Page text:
Secant-cubed function

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This article is about a particular function from a subset of the real numbers to the real numbers. Information about the function, including its domain, range, and key data relating to graphing, differentiation, and integration, is presented in the article.
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For functions involving angles (trigonometric functions, inverse trigonometric functions, etc.) we follow the convention that all angles are measured in radians. Thus, for instance, the angle of 90\,^\circ is measured as \pi/2.


The function, denoted \sec^3, is defined as the composite of the cube function and the secant function (which in turn is the composite of the reciprocal function and the cosine function). Explicitly, it is given as:

x \mapsto (\sec x)^3 = \frac{1}{(\cos x)^3}


First derivative

We can differentiate this function as a composite function, using the chain rule for differentiation. We get:

\! \frac{d}{dx}(\sec^3x) = [3(\sec x)^2](\sec x \tan x) = 3 \sec^3x \tan x

Alternatively, we could consider it as 1/(\cos x)^3, and hence as a composite of t \mapsto 1/t^3 and \cos. With that interpretation, the chain rule for differentiation yields:

\! \frac{-3}{\cos^4x} \cdot (-\sin x) = \frac{3\sin x}{\cos^4 x}

The two answers can be verified to be equivalent.


First antiderivative

We use the recursive version of integration by parts.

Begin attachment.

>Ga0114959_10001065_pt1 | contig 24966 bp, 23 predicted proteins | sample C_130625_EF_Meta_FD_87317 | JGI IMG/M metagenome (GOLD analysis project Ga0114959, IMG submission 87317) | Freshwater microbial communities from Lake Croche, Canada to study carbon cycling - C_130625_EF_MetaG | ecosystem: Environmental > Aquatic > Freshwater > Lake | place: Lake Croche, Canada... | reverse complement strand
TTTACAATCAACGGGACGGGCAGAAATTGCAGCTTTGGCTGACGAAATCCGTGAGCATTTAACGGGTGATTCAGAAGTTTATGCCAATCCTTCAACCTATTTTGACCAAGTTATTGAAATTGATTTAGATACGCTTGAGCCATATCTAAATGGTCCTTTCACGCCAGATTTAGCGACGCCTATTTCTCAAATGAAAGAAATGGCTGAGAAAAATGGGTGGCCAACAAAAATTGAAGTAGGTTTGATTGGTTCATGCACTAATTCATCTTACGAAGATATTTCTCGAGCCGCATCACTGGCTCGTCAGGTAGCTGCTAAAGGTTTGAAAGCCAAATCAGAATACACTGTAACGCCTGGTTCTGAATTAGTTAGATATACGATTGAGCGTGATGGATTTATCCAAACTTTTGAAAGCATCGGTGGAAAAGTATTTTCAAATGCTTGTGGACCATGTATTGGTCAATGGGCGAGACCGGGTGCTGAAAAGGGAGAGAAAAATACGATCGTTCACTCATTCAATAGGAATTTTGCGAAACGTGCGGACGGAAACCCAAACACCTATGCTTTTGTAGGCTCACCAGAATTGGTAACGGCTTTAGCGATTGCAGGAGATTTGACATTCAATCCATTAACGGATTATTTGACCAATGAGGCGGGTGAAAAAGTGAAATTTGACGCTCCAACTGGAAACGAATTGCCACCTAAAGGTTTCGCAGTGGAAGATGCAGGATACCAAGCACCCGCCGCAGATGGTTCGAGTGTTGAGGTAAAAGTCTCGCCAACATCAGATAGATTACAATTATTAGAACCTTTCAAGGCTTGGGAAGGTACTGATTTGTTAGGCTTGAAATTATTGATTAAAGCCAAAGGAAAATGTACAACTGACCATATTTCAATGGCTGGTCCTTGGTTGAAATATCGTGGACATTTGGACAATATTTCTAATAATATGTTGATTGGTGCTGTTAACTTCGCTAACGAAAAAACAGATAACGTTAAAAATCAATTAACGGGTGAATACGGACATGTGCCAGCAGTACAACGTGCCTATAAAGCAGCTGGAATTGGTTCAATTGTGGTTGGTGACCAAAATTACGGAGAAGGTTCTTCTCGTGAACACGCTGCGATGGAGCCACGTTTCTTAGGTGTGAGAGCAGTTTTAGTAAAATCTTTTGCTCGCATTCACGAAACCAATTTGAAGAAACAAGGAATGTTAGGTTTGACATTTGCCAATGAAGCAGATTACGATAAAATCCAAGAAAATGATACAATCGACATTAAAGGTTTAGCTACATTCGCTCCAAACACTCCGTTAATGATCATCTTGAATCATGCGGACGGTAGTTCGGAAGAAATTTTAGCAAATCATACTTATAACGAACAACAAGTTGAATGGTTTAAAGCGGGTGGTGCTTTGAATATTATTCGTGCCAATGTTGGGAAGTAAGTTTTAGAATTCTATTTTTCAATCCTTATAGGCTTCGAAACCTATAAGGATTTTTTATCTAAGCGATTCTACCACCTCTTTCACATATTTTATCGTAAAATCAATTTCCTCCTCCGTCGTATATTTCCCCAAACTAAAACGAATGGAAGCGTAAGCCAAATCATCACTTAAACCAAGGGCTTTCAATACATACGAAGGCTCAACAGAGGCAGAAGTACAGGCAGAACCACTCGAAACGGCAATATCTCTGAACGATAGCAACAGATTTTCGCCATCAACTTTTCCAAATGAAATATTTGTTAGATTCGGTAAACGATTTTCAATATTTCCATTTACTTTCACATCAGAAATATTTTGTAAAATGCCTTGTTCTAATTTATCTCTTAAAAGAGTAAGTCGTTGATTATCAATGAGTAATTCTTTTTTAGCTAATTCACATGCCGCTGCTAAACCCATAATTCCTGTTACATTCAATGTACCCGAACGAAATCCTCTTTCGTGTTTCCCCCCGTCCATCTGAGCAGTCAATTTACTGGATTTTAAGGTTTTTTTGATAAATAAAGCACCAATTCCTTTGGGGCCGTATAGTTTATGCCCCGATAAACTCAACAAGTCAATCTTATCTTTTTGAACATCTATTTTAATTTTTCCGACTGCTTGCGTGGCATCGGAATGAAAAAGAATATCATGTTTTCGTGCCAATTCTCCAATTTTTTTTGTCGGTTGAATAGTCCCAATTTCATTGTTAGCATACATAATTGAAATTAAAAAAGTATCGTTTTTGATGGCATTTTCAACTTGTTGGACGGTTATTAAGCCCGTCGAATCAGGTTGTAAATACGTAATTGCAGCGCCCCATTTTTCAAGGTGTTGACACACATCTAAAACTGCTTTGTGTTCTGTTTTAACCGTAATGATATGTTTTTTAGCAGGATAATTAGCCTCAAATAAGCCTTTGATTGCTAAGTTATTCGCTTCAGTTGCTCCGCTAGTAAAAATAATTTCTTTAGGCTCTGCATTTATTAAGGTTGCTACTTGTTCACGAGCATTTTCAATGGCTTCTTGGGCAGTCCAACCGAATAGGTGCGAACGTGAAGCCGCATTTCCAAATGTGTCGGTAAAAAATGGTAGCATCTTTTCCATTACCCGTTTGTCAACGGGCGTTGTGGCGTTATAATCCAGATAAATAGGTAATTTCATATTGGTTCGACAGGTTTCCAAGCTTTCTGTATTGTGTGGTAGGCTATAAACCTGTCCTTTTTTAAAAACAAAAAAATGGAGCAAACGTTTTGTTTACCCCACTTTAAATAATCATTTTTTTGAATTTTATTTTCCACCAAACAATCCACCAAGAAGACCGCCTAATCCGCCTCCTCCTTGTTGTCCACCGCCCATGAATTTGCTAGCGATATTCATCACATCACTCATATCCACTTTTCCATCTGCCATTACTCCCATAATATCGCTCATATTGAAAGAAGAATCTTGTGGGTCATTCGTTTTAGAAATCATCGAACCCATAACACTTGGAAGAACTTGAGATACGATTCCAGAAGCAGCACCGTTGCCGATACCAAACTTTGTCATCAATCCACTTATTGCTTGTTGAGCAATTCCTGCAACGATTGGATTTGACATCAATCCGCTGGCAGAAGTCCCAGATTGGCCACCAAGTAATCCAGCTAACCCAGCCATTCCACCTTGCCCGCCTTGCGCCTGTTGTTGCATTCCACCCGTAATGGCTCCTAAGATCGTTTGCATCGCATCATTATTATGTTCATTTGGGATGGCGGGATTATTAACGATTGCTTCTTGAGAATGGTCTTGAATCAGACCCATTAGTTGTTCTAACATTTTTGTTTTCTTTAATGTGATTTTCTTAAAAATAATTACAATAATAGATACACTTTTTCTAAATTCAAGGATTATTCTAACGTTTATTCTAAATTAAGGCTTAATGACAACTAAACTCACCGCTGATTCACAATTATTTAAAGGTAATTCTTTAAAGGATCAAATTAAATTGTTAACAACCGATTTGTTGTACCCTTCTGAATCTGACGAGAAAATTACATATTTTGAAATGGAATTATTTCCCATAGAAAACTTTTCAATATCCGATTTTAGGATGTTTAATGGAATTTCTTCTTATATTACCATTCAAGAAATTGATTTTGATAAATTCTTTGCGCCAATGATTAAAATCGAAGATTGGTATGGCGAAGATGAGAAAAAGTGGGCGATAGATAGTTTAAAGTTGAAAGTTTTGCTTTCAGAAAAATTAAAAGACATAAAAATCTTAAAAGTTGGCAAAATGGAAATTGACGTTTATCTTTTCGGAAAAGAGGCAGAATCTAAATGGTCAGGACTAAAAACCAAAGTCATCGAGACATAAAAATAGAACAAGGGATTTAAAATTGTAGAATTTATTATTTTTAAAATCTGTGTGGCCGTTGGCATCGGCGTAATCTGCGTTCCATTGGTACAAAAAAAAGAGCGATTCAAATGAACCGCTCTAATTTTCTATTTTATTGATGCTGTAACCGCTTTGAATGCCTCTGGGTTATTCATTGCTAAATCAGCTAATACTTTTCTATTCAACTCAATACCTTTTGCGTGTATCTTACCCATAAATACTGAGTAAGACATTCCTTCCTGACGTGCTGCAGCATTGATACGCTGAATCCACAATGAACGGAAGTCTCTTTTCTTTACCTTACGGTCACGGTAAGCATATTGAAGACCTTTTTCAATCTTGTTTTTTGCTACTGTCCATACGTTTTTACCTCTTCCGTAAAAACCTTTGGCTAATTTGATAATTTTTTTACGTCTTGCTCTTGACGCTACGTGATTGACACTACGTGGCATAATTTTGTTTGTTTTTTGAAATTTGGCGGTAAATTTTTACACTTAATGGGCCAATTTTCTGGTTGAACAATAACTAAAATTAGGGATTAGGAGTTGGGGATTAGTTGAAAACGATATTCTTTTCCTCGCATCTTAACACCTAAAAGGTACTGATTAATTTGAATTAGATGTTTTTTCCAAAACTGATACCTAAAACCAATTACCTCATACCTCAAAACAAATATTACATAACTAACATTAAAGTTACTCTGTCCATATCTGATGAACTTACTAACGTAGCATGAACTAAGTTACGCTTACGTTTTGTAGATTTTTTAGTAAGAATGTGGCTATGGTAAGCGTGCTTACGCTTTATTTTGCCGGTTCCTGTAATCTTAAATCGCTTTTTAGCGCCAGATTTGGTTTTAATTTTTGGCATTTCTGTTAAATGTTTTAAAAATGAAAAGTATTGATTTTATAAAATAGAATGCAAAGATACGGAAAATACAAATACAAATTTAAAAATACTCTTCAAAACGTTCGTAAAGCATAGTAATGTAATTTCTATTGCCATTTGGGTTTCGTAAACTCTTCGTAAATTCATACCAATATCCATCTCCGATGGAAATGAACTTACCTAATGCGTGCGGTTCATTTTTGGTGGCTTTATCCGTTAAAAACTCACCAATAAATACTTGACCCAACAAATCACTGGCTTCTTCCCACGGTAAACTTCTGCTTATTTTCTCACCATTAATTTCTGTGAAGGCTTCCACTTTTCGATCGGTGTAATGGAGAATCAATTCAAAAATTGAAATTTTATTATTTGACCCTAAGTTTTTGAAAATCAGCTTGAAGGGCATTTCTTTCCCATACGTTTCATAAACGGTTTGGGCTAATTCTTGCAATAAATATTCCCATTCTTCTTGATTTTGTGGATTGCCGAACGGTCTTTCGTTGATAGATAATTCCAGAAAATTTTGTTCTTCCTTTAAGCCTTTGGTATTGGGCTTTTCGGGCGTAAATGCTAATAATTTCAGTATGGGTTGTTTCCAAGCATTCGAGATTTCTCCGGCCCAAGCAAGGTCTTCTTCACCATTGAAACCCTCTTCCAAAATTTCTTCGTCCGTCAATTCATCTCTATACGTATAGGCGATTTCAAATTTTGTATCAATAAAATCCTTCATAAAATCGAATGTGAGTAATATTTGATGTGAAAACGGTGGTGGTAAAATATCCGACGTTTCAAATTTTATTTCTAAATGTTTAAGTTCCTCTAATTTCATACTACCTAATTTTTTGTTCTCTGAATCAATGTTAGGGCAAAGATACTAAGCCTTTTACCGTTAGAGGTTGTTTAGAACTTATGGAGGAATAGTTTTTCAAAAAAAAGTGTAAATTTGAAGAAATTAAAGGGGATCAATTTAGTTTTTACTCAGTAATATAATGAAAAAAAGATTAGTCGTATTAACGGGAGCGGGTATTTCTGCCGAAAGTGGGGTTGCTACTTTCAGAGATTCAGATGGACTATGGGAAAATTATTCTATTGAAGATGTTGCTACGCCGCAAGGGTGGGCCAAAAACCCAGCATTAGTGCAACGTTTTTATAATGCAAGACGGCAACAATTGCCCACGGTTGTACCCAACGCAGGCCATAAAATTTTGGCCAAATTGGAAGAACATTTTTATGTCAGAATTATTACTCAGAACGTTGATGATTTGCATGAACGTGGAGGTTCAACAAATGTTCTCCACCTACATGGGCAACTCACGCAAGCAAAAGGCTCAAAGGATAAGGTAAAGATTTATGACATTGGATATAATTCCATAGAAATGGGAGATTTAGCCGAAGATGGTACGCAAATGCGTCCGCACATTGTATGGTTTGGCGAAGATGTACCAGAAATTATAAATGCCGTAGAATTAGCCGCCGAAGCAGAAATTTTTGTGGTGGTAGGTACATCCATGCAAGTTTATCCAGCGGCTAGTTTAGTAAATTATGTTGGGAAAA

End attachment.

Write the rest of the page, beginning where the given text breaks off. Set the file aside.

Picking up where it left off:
We rewrite \sec^3x = \sec x \cdot \sec^2x and perform integration by parts, taking \sec^2 as the part to integrate. We use that an antiderivative of \sec^2 x is \tan x whereas the derivative of \sec x is \sec x \tan x:

\int \sec^3 x \, dx = \int \sec x (\sec^2 x) \,dx = \sec x \tan x - \int (\sec x \tan x) \tan x \, dx = \sec x \tan x - \int \sec x \tan^2x \, dx

We now use the fact that \tan^2 x + 1 = \sec^2 x, or more explicitly, \tan^2 x = \sec^2 x - 1, to rewrite this as:

\! \int \sec^3 x \, dx  = \sec x \tan x - \int \sec x (\sec^2 x - 1) \, dx = \sec x \tan x x - \int \sec^3 x \, dx + \int \sec x \, d

We now use the integration of the secant function to simplify this as:

\! \int \sec^3 x \, dx = \sec x \tan x - \int \sec^3 x \, dx + \ln|\sec x + \tan x|

We can choose an antiderivative I of \sec^3 so that the above equality (between the left-most and right-most expression) holds without any additive constant adjustment, and we get:

\! I = \sec x \tan x - I + \ln|\sec x + \tan x|

We rearrange and obtain:

2I = \sec x \tan x + \ln|\sec x + \tan x|

Dividing by 2, we get:

\! I = \frac{\sec x \tan x + \ln|\sec x + \tan x|}{2}

The general antiderivative expression is thus:

\frac{\sec x \tan x + \ln|\sec x + \tan x|}{2} + C